40 Pearsall, "Thomas Speght," 71.
41 Forni, Chaucerian Apocrypha, 41; for a discussion of authorship and pre-and early-print culture, see H. S. Bennet, "The Author and His Public in the Fourteenth and Fifteenth Centuries," Essays and Studies 23 (1938): 7-24. For a thorough and fascinating account of sixteenth-and eighteenth-century Chaucer editions, see Joseph A. Dane, Who is Buried in Chaucer's Tomb?: Studies in the Reception of Chaucer's Book (Michigan: Michigan State University Press, 1998).
42 Lerer, Chaucer and His Readers: Imagining the Author in Late Medieval England (Princeton, NJ: Princeton University Press, 1993), 119. See also Forni, Chaucerian Apocrypha, 19.
43 Matthews, "Speaking to Chaucer," 18; Furnivall is not the only reader to express confusion over the open nature of the Book of the Duchess. For other selected treatments of this issue, see James I. Wimsatt, "The Book of the Duchess: Secular Elegy or Religious Vision?" in Signs and Symbols in Chaucer's Poetry, ed. John P. Hermann and John J. Burke Jr. (Alabama: University of Alabama Press, 1981), 113-29; and Colleen Donnelly, "Challenging the Conventions of Dream Vision in The Book of the Duchess," Philological Quarterly 66 (1987): 421-35.
44 McGerr, Chaucer's Open Books: Resistance to Closure in Medieval Discourse (Gainsville: University Press of Florida, 1998), 14.
45 Kelly, "Obscurity and Memory: Sources for Invention in Medieval French Literature," in Vernacular Poetics in the Middle Ages, ed. Lois Ebin (Kalamazoo: Medieval Institute Publications, 1984), 37. See also Robert R. Edwards, Ratio and Invention: A Study of Medieval Lyric and Narrative (Nashville, TN: Vanderbilt University Press, 1989), 82.
46 "Primus modus est ne moremur ubi moram faciunt alii; sed, ubi moram faciunt, transeamus, ubi transeunt, moram faciamus" (Geoffrey of Vinsauf's Latin text is printed in Edmond Faral, Les Arts Poétiques du Xlle et du Xllle Siècle: Recherches et Documents sur la Technique Littéraire du Moyen Âge [Paris: Librarie Ancienrte Honoré Champion, 1924], 263-320), §133; my translation.
47 Note the spelling in Speght's edition as compared to the Riverside edition: "In wrathe ys turned my pleynge." It was variants such as these that accounted for much misunderstanding of the craft of Chaucer's verse. If we were to assume, then, that the Isle-poet had an unclear conception of Chaucer's metrics, then his sometimes awkward rhyme scheme would not be a fault but rather a following of what he understood from Chaucer.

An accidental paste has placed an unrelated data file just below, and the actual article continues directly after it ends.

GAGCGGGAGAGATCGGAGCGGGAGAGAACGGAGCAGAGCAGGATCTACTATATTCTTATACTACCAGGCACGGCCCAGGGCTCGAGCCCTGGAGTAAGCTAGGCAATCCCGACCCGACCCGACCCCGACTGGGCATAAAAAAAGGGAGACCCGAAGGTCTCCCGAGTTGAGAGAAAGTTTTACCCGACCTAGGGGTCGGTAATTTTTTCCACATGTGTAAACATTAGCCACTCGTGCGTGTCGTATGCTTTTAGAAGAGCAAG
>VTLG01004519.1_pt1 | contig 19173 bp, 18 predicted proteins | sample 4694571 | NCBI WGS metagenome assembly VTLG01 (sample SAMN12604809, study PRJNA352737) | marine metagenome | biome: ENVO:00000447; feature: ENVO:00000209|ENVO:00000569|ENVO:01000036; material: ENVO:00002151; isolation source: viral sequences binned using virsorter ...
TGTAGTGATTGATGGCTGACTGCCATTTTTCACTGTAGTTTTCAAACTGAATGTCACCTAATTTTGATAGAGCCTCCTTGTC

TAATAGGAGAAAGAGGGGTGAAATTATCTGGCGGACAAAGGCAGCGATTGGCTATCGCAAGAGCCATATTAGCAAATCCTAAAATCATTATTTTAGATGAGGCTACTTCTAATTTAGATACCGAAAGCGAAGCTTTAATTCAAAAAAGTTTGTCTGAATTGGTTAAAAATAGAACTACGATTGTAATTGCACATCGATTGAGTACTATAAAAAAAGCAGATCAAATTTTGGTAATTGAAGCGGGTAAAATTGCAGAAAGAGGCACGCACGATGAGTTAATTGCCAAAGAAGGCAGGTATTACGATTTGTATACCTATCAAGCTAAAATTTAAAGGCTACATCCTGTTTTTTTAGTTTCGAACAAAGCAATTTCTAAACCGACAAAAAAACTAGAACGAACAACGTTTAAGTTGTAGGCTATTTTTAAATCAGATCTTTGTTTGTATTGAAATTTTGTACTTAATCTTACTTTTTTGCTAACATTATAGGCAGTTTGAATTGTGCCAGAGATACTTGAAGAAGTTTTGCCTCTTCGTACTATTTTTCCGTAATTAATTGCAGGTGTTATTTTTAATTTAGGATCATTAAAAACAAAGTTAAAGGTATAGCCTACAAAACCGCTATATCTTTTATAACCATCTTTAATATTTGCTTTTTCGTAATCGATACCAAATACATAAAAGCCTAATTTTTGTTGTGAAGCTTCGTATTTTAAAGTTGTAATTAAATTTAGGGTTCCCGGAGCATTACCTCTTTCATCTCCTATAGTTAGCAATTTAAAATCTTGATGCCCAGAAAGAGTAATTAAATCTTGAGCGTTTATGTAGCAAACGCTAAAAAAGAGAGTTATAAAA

48 A summary of the relevant manuscript information on Machaut follows (culled from Lawrence Earp, Guillaume de Machaut: A Guide to Research [New York: Garland Publishers, 1995]/73-128): There are seven extant manuscripts that contain the complete works of Machaut, all fourteenth century, only one of which might have been in England in the fifteenth century. There are two extant manuscripts that are complete except for the music, both late fourteenth to early fifteenth century, neither of which were in England. There are four extant partially complete manuscripts, two of which could be early fifteenth century, none of which were in England. Finally, of the manuscripts that only contain one poem or a fragment of a poem, there are seven that contain one of the poems Chaucer used, all late fourteenth to early fifteenth century, only one of which could have been in England (possibly known to Charles D'Orleans). What this evidence shows us is merely that we do not have sufficient support to prove Machaut's popularity in fifteenth-century England. Of the critics who have written on Machaut, none broach the subject of his influence in England after Chaucer. Earp gives evidence for his notoriety in fifteenth-century France, but for England, he only mentions the "inconclusive links between Machaut and Charles D'Orleans" (61). Earp later adds (again, in reference to France), "By the sixteenth century, Machaut's name was all but forgotten" (62). Machaut could have been known to fifteenth-century England, but if any of his manuscripts were actually in England, we still can't be sure that our anonymous author would have had access to them. We are forced, then, to continue to argue from internal evidence to prove that our author was more concerned with Chaucer than with his French predecessors.
49 Edmund Spenser, The Faerie Queene, ed. A. C. Hamilton et al. (New York: Longman, 2001), 2.34.
50 Lerer, Chaucer and his Readers, 5. On Chaucerian imitation, see also Barry A. Windeatt, "Chaucer Traditions," in Chaucer Traditions: Studies in Honor of Derek Breiver, ed. Ruth Morse and Barry A. Windeatt (Cambridge: Cambridge University Press, 1990), 7.
51 Pearsall, "English Chaucerians," 239.